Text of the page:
For teams like this -- most of the teams involved, excepting the C's and the Nets -- the decision must come down to whether Smith is the right fit talent-wise and whether he's worth the assets involved in the trade. Talent-wise, Smith is a player who can perform at an All-Star level when he's following the gameplan, which should involve as few jumpers as possible. He can use a strong playmaking point guard because he's not a bad catch-and-shoot player. He should be allowed to freelance on defense, because that's where his tools really shine and also because he's going to freelance regardless. He should be trusted moving the ball because he's a helluva passer for a player of his size, but again ... discourage the jumpers by having some good shooters around him. And I, for one, would love to see Smith in an up-tempo offense for a change.
We'll see which team makes the gamble on Thursday. Hopefully it ends up being a good one.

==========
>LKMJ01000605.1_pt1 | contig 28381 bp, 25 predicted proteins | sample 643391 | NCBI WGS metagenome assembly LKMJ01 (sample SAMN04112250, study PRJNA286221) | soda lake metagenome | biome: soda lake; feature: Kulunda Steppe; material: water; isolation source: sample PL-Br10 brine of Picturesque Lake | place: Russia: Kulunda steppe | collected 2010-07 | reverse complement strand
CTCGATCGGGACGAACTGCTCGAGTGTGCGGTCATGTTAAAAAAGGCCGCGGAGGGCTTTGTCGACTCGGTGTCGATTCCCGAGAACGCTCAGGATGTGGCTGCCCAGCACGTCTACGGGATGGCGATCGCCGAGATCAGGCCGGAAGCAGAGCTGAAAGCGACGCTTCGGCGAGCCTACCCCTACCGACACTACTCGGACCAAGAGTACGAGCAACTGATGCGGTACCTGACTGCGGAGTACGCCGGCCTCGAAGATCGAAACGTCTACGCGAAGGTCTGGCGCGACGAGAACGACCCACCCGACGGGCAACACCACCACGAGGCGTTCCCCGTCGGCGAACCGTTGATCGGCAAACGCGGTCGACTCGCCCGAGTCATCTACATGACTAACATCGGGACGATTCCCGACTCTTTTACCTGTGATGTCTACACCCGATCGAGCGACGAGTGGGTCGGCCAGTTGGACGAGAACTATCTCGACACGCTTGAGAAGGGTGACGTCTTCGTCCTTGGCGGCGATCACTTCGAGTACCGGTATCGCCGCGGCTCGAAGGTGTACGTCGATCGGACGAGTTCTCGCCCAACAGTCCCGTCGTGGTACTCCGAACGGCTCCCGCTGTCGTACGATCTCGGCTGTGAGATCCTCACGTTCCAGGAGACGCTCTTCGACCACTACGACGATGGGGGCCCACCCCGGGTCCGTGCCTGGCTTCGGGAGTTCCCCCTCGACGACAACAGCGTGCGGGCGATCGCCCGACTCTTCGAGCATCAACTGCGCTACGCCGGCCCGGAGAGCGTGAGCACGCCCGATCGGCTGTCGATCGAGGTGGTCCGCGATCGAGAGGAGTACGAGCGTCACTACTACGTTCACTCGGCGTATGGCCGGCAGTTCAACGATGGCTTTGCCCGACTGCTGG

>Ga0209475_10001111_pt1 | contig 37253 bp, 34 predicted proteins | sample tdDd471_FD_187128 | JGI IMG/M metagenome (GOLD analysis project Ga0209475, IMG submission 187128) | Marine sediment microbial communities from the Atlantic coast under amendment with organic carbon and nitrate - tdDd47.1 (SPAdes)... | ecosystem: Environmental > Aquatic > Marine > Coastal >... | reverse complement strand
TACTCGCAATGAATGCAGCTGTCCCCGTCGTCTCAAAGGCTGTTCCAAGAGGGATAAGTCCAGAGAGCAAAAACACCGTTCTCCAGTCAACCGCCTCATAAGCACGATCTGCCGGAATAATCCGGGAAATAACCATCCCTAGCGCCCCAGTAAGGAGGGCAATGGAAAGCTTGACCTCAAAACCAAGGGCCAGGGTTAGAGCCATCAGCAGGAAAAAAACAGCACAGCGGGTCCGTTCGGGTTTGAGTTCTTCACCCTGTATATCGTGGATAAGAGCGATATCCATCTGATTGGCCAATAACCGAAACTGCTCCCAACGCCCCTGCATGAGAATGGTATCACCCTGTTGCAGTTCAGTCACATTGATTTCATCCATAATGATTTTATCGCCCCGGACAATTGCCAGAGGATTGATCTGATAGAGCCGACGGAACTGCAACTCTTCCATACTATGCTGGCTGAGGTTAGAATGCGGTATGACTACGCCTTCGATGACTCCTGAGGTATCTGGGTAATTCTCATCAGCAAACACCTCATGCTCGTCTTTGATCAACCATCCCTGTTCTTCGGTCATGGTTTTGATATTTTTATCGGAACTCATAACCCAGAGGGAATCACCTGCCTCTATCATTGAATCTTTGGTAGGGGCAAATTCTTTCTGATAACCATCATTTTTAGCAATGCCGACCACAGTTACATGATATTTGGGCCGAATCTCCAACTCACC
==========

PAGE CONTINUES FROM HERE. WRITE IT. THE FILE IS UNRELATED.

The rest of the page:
* Yahoo!'s Adrian Wojnarowski writes about Jerry Buss' legacy, and drops in a story about the time Kobe Bryant almost got traded to the Detroit Pistons. In 2007, Kobe had "demanded" a trade -- we all had thought he'd end up in Chicago -- and Jerry Buss, who died Monday, worked out a deal with Detroit and summoned Bryant to his home. Being there and being reminded of Buss' incredible, resilient success with the Lakers convinced Kobe to stay in Los Angeles. The story does its job by giving you a greater sense of the mystique of Buss. But it also produces one of the greatest what-ifs in sports history. The Lakers made the next three NBA Finals series, winning two titles. The Pistons traded Chauncey Billups for Allen Iverson and fell off the map (where they currently reside, hanging on by an Andre Drummond limb). Depending on what the Lakers took back -- Woj says the package included core players and draft picks -- could the Pistons have competed with the Celtics, Magic and Cavaliers at the top of the East? Would the Lakers have Marc Gasol right now? Would Detroit have been able to still wriggle out cap space and attract one of the 2010 free agent stars? Such a move wouldn't have altered the two franchises -- it would have altered the league. Alas, the Lakers remained the Lakers and have two more rings because it didn't happen.